1. A standard content type for capturing calendar event and to-do information. The content type should be suitable as a MIME message entity that can be transferred over MIME based email systems or HTTP World Wide Web. The basic objects along with their representation using MIME will be specified in the document entitled "Core Object Specification".

2. A standard peer-to-peer protocol for common calendaring and group scheduling transactions. For example, these may include exchanging over the Internet, event-requests, reply to event-requests, cancellation notices for event-requests, requesting free/busy time and replying to free/busy time requests between different calendaring products. The working group will undertake this work in two phases, with the first phase focusing on meeting requests and the second phase on free-busy time. To the extent that the peer-to-peer protocol has requirements related to security, the working group will attempt to apply existing Internet standards for authentication, and to assure privacy and integrity of sensitive calendaring information. The protocol for the interoperable transactions will be specified in a document called "Calendar Interoperability Protocol" in the milestone list.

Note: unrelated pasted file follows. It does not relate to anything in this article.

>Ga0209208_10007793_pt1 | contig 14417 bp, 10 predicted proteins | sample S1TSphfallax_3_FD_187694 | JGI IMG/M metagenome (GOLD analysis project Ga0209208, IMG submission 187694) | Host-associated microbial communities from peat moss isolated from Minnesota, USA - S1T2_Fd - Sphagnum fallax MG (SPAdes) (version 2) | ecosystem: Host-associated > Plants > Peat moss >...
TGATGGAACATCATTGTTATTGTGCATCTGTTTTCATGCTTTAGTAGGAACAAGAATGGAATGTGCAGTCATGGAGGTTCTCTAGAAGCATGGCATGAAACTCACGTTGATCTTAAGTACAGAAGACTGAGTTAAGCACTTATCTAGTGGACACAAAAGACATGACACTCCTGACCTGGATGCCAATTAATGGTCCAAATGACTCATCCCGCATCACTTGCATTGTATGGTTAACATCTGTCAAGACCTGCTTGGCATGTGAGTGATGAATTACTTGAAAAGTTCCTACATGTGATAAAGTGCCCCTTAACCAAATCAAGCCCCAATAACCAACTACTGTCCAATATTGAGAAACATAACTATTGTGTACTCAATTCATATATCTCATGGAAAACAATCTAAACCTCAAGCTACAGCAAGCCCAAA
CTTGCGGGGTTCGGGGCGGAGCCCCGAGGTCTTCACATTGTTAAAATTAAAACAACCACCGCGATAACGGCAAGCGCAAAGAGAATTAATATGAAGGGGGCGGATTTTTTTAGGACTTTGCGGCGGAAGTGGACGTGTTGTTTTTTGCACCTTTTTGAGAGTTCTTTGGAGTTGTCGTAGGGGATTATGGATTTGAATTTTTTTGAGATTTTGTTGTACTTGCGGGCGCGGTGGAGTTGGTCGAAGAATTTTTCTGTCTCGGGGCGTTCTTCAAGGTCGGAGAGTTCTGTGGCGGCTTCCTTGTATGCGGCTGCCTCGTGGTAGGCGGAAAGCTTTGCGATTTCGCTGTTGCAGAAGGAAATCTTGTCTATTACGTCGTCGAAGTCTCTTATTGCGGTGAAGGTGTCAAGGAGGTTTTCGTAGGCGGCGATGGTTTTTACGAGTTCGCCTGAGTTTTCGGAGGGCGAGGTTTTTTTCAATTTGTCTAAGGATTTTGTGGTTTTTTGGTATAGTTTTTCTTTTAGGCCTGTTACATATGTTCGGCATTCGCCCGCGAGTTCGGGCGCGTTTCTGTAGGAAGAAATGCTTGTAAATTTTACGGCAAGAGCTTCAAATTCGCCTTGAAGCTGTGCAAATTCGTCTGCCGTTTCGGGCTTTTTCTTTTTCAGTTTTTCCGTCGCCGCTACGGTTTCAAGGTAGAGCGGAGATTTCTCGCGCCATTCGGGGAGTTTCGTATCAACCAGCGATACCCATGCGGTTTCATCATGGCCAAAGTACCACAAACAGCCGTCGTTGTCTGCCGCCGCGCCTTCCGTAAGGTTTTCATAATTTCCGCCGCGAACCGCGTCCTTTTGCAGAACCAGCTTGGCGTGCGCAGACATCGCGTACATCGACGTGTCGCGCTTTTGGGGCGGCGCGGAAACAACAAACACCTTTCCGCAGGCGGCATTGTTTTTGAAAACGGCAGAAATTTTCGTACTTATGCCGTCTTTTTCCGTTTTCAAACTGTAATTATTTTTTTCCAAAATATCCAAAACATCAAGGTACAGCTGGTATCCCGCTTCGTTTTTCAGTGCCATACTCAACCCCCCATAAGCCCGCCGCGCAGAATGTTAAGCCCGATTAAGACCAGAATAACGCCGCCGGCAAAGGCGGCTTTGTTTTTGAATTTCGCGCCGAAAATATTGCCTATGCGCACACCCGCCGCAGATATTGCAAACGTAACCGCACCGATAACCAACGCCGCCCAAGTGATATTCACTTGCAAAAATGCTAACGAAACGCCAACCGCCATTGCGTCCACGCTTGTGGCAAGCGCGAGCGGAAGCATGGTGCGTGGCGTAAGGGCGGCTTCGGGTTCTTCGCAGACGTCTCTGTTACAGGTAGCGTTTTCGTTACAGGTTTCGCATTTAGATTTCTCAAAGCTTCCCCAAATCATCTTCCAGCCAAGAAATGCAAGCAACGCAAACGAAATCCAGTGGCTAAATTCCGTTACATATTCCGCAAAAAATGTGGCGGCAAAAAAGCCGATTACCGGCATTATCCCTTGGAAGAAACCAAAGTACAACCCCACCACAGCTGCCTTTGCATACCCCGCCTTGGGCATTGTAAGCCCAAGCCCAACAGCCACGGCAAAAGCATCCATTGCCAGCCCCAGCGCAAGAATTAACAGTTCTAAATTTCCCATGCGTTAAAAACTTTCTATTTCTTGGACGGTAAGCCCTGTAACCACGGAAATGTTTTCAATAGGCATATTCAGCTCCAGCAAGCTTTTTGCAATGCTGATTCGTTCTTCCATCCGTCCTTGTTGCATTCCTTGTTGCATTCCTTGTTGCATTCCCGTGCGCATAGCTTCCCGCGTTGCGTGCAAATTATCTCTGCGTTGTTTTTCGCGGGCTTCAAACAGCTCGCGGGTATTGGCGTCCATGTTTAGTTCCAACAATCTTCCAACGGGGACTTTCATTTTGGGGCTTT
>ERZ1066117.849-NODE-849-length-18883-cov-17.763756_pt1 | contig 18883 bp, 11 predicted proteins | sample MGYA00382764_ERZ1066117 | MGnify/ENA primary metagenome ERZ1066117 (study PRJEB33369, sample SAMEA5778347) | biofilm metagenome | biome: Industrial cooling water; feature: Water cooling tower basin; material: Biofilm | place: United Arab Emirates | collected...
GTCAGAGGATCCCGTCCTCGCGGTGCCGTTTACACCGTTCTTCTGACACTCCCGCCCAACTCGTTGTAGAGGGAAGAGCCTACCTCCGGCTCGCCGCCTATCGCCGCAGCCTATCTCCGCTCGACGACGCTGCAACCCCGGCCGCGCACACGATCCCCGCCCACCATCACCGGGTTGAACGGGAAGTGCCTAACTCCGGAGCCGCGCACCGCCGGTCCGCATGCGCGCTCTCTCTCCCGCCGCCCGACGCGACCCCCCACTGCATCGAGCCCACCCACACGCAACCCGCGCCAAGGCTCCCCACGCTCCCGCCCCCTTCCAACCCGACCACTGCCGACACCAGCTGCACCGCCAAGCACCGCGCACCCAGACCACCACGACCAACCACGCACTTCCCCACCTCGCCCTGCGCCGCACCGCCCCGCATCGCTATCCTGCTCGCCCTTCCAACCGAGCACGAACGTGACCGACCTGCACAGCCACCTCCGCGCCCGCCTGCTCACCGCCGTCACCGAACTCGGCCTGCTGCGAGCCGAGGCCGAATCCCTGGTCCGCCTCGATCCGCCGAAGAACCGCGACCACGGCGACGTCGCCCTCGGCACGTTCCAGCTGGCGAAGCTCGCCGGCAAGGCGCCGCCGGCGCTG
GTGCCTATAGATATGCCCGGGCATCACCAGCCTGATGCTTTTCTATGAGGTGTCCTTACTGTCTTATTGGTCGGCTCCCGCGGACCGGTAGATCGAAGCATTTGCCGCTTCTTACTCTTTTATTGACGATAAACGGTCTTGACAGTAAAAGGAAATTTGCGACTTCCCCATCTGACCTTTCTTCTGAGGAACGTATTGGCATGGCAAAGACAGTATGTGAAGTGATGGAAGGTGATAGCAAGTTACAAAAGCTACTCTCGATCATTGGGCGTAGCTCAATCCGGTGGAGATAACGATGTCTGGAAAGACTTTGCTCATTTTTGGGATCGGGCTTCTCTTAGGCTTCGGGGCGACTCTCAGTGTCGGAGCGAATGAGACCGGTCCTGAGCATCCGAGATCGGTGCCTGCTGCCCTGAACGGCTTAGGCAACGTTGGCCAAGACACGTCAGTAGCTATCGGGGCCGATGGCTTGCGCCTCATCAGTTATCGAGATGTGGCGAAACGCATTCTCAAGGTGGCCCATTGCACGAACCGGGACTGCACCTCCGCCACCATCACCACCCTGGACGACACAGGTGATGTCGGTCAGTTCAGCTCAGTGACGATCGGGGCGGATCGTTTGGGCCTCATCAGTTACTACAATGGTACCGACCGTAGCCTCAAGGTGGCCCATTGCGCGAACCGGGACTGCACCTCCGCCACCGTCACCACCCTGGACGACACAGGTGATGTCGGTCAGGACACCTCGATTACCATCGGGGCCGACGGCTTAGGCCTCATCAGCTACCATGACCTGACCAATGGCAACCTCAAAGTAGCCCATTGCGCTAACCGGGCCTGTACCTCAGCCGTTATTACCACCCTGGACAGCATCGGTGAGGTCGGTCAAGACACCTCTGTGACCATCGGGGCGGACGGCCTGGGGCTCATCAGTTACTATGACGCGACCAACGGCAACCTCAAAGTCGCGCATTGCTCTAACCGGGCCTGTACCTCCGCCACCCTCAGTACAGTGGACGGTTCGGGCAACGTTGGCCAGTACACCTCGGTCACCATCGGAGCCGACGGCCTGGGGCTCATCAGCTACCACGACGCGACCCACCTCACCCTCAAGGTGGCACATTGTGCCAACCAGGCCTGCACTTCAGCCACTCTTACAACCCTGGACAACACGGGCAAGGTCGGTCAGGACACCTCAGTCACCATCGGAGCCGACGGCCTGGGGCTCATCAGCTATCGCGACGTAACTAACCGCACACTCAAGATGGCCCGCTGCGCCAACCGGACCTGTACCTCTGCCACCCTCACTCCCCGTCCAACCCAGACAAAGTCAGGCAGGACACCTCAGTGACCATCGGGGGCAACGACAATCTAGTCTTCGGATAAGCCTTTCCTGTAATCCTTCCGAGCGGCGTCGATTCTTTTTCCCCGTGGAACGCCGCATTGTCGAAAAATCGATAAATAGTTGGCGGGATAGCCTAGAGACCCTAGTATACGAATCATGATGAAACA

3. A standard access protocol to allow for the management of calendars, events and to-dos over the Internet. This protocol will be specified in the document called "Calendar Access Protocol" in the milestone list.

This working group effort should be developed and stabilized with a 6-9 months since there has been considerable prior work done in this area. This prior body of work includes:

* Distributed Scheduling Protocol (CHRONOS) IETF Working Group * ISO/IEC SC18 Distributed Office Application for Calendaring, Scheduling and Appointments * MHS Alliance Calendaring and Scheduling Interoperability Protocol (CSIP) * X.400 API Association (XAPIA) Calendaring and Scheduling API (CSA) and Calendaring and Scheduling Interoperability Specification (CSIS) * X/Open Consortium Calendaring and Scheduling (XCS) Implementor's Specification * Versus vCalendar format